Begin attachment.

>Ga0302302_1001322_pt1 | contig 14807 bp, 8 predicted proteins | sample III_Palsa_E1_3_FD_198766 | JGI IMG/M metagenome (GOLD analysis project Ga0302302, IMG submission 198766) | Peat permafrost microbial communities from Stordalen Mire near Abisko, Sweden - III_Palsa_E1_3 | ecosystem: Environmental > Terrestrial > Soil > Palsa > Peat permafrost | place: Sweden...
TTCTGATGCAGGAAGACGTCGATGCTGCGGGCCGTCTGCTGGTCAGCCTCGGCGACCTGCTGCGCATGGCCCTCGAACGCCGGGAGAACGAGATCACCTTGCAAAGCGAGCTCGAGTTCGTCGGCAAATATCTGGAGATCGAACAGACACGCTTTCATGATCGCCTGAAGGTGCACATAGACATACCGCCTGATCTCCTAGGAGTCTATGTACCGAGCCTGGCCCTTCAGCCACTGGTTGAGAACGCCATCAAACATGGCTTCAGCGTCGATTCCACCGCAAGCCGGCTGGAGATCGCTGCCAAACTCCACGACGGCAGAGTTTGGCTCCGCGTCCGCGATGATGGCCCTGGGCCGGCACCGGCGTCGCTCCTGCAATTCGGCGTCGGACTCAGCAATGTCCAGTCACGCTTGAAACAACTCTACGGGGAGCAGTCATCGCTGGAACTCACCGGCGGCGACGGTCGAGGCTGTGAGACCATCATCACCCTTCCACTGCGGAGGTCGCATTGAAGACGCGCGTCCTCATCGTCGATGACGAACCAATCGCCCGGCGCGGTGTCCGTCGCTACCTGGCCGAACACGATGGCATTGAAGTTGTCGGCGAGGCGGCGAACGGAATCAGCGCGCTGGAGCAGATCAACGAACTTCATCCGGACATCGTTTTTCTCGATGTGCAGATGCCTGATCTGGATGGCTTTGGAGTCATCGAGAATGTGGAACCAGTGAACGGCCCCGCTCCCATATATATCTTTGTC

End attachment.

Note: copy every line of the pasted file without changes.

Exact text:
>Ga0302302_1001322_pt1 | contig 14807 bp, 8 predicted proteins | sample III_Palsa_E1_3_FD_198766 | JGI IMG/M metagenome (GOLD analysis project Ga0302302, IMG submission 198766) | Peat permafrost microbial communities from Stordalen Mire near Abisko, Sweden - III_Palsa_E1_3 | ecosystem: Environmental > Terrestrial > Soil > Palsa > Peat permafrost | place: Sweden...
TTCTGATGCAGGAAGACGTCGATGCTGCGGGCCGTCTGCTGGTCAGCCTCGGCGACCTGCTGCGCATGGCCCTCGAACGCCGGGAGAACGAGATCACCTTGCAAAGCGAGCTCGAGTTCGTCGGCAAATATCTGGAGATCGAACAGACACGCTTTCATGATCGCCTGAAGGTGCACATAGACATACCGCCTGATCTCCTAGGAGTCTATGTACCGAGCCTGGCCCTTCAGCCACTGGTTGAGAACGCCATCAAACATGGCTTCAGCGTCGATTCCACCGCAAGCCGGCTGGAGATCGCTGCCAAACTCCACGACGGCAGAGTTTGGCTCCGCGTCCGCGATGATGGCCCTGGGCCGGCACCGGCGTCGCTCCTGCAATTCGGCGTCGGACTCAGCAATGTCCAGTCACGCTTGAAACAACTCTACGGGGAGCAGTCATCGCTGGAACTCACCGGCGGCGACGGTCGAGGCTGTGAGACCATCATCACCCTTCCACTGCGGAGGTCGCATTGAAGACGCGCGTCCTCATCGTCGATGACGAACCAATCGCCCGGCGCGGTGTCCGTCGCTACCTGGCCGAACACGATGGCATTGAAGTTGTCGGCGAGGCGGCGAACGGAATCAGCGCGCTGGAGCAGATCAACGAACTTCATCCGGACATCGTTTTTCTCGATGTGCAGATGCCTGATCTGGATGGCTTTGGAGTCATCGAGAATGTGGAACCAGTGAACGGCCCCGCTCCCATATATATCTTTGTC